MLB Trade Deadline 2009

Buzz leading up to July 31 non-waiver deadline

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Matt-holliday-720
Matt Holliday's perceived trade value has plummeted due
to mediocre numbers away from Coors Field.
AP

Not long after Toronto's Roy Halladay finished dissecting the Red Sox on Sunday in a complete-game victory, Boston manager Terry Francona lamented jokingly, "They should have traded him the other day, and to a National League team."

Francona may yet get his wish, and even though the trade didn't occur in time to save his team on Sunday, any trade involving the man who started the All-Star Game for the American League just last week would come in plenty of time to save what has been a particularly dreary trade season thus far. To all those who follow the weeks leading up to the July 31 non-waiver trade deadline the way stock brokers track the Dow Jones, this has been a summer devoid of blue chips on the move. Should Halladay, a former Cy Young winner and by far the premier player on the trading block, be sent south of the border, he would be the first -- and perhaps only -- superstar to be dealt this year.

This is in stark contrast with last year's deadline, in which one $100 million man (Manny Ramirez) was dealt, and so were two others (CC Sabathia and Mark Teixeira) who would join that limited fraternity at season's end.

There were two trades on Sunday, but both passed without much attention. Journeyman infielder Felipe Lopez was sent from the Diamondbacks to the Brewers for a pair of minor leaguers, and two last-place teams -- the Orioles and Padres -- made a trade that sent reliever Cla Meredith to Baltimore for utilityman Oscar Salazar. That is in keeping with the mild nature of the trade results to date, unless you consider Nate McLouth's relocation to Atlanta or the Jeff Francoeur-for-Ryan Church swap to be blockbusters. In fact, the most interesting trade so far this season is one that didn't happen -- the aborted Jake Peavy-to-the-White Sox trade that Peavy refused back in May.

There are a handful of players whose names have been mentioned that -- aside from Halladay -- may not measure up to the star power or impact of Sabathia, Teixeira and Ramirez a year ago, but would at least bring some life to the trade deadline, and perhaps have a noticeable effect on a densely-packed playoff chase (two-thirds of the game's 30 teams are within six games of a playoff spot through Sunday).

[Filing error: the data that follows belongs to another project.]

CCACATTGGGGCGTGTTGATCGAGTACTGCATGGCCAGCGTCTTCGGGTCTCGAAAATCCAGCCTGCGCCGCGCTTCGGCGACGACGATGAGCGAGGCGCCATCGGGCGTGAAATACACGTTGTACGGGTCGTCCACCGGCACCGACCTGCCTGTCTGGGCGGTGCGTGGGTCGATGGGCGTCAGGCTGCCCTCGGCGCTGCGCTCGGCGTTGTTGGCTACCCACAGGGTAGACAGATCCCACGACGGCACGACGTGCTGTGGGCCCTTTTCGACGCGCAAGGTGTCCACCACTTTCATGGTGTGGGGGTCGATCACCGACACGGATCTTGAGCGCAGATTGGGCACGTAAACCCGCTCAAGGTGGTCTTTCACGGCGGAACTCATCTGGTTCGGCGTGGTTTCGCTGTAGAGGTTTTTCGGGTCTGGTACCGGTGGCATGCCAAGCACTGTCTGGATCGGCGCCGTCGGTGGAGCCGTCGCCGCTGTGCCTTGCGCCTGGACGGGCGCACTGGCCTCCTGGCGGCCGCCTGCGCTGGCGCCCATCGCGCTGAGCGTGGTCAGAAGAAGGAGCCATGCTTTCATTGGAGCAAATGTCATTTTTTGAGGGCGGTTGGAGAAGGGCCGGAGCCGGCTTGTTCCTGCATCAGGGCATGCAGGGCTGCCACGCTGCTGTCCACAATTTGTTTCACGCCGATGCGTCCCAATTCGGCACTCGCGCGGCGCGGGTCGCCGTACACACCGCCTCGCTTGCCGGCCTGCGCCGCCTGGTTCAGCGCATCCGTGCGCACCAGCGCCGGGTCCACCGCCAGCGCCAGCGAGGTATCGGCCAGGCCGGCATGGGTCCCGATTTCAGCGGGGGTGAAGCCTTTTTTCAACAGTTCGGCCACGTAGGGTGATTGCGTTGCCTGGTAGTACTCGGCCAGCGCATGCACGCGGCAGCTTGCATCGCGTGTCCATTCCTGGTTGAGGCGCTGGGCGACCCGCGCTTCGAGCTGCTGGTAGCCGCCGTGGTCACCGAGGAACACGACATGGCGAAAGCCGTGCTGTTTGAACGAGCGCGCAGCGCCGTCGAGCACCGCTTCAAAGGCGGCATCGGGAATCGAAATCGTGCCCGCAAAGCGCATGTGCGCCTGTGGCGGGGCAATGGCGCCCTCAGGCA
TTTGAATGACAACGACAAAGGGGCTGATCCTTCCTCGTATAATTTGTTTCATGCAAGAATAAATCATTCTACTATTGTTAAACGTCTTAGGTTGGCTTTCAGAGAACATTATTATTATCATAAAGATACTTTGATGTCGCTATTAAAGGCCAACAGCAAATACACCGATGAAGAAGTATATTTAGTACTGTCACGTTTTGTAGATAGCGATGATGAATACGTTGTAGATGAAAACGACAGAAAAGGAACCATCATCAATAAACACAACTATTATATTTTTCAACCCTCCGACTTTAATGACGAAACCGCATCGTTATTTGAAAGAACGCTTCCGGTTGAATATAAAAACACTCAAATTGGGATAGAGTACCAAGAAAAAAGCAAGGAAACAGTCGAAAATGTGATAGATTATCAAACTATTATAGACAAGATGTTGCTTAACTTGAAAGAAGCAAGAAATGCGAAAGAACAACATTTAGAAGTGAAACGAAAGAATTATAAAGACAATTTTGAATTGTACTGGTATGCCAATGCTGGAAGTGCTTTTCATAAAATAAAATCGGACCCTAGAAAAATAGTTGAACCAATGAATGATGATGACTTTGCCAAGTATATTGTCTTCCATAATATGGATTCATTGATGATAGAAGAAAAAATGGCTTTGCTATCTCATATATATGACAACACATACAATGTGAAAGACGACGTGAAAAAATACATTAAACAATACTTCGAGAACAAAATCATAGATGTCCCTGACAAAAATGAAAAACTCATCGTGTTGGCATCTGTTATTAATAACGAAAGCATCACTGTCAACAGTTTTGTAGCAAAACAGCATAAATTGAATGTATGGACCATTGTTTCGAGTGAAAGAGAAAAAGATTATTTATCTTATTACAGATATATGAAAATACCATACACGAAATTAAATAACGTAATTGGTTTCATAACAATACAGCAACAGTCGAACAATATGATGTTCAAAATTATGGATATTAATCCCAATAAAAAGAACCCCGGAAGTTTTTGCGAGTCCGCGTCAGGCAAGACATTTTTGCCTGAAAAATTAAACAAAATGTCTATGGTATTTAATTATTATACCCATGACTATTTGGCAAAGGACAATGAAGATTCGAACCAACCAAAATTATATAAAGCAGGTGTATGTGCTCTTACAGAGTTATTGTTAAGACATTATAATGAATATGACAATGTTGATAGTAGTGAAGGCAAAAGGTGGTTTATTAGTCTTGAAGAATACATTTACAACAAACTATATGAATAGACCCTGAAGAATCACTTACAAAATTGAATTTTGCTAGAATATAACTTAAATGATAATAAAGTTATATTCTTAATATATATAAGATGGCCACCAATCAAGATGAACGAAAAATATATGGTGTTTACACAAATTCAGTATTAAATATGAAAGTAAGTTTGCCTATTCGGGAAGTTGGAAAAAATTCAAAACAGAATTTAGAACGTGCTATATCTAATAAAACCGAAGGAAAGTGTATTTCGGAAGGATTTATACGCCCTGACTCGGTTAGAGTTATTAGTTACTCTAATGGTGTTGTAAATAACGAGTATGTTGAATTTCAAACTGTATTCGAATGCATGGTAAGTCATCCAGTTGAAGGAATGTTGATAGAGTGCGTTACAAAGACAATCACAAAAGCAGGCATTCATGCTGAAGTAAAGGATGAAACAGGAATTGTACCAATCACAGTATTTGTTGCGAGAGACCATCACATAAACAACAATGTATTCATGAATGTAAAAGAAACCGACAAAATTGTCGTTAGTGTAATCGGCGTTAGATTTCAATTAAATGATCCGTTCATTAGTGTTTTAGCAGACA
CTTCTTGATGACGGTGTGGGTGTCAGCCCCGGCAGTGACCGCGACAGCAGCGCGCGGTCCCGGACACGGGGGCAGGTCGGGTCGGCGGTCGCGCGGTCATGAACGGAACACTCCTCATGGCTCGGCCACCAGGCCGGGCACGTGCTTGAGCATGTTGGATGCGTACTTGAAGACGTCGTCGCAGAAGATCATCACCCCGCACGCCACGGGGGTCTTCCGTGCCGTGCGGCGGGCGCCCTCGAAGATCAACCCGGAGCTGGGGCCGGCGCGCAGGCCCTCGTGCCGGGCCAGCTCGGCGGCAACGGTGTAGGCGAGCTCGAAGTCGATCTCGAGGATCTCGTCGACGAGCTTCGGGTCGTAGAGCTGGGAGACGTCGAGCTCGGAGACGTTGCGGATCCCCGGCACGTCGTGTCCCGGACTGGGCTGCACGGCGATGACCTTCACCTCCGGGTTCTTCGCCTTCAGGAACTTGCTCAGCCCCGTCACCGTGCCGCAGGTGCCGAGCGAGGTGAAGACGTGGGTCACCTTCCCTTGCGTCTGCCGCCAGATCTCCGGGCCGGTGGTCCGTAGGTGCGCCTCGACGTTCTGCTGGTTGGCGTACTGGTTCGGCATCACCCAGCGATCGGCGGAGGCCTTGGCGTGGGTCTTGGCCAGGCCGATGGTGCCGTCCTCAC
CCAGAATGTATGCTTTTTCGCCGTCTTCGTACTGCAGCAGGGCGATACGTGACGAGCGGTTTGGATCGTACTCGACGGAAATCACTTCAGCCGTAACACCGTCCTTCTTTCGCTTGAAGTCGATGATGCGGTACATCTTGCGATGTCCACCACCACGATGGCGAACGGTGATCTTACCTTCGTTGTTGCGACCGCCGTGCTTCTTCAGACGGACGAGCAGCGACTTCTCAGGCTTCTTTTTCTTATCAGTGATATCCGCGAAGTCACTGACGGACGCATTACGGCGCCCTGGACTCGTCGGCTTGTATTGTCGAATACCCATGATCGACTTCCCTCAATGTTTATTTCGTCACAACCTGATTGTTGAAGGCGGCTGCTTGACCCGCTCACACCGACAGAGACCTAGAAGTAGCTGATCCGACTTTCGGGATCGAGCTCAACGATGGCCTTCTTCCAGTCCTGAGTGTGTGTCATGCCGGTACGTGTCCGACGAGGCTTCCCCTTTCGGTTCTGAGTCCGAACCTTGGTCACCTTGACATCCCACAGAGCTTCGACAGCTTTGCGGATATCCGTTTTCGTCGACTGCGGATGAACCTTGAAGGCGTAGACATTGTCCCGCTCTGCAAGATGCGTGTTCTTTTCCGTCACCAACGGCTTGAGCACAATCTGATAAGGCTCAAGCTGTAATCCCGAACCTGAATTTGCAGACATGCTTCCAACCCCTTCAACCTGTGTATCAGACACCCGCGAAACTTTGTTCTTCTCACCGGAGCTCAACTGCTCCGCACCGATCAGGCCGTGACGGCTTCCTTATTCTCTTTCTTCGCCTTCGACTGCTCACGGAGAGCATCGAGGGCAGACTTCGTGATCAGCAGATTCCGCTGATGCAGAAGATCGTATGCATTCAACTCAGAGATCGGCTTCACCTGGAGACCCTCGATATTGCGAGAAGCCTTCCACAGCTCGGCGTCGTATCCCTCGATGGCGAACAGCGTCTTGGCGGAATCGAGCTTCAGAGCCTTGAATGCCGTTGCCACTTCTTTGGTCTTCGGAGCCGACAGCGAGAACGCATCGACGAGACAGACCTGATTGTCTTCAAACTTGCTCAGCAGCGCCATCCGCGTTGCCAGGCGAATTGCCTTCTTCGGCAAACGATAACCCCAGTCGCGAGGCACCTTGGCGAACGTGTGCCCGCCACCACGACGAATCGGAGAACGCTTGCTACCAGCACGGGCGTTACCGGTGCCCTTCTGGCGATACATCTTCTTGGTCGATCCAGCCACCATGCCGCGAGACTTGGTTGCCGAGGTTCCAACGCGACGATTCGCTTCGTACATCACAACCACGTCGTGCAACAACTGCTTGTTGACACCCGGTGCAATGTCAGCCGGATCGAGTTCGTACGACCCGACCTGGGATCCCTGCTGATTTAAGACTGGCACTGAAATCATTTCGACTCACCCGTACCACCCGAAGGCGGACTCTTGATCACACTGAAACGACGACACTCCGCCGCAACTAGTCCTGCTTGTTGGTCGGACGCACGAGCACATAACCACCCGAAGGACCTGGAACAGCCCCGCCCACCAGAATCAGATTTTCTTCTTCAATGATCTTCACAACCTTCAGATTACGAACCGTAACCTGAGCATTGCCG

Here are the most buzz-worthy players:

Roy Halladay: Halladay's list of potential suitors is the longest in the game, and with good reason. No other player on the market offers the potential ability to tilt the balance of a pennant race the way he does, just as Sabathia's arrival cemented the Brewers' status as a force to be reckoned with in the National League a year ago. Perhaps the most interesting part of the Halladay rumors, though, is this: If Roy is traded at the deadline, he could actually demand a trade this offseason, even though he won't be a free agent until after the 2010 season. Any player who signed a multi-year contract before the end of the 2006 season (as Halladay did in March of 2006) and then is traded during that contract is free to demand a trade.

Matt Holliday: When he was dealt to Oakland last November by the Rockies, it seemed a foregone conclusion that Holliday would be sent packing by mid-summer. But since he's been mired in a season-long offensive slump (he's batting just .279 and has only one home run since early June), A's general manager Billy Beane may decide just to keep Holliday and use the draft picks he'd get if Holliday leaves as a free agent this winter. Plenty of clubs would love to have a bat like his, but only if he returns to the All-Star form he showed in Colorado, where he averaged .329 with 32 home runs and 113 RBIs in his last three years, especially if it's going to cost multiple top prospects to get him.

George Sherrill: He's not spectacular, but the 32-year-old Orioles closer is enjoying arguably the best season of his career, and certainly better than his All-Star campaign of 2008. Sherrill has 20 saves, a 2.35 ERA and a 1.096 WHIP, and he has been superb against left-handed batters, yielding just a .125/.200/.150 line. He's also affordable, making just $2.75 million this year and he's under team control through 2011, further enhancing his value in any deal.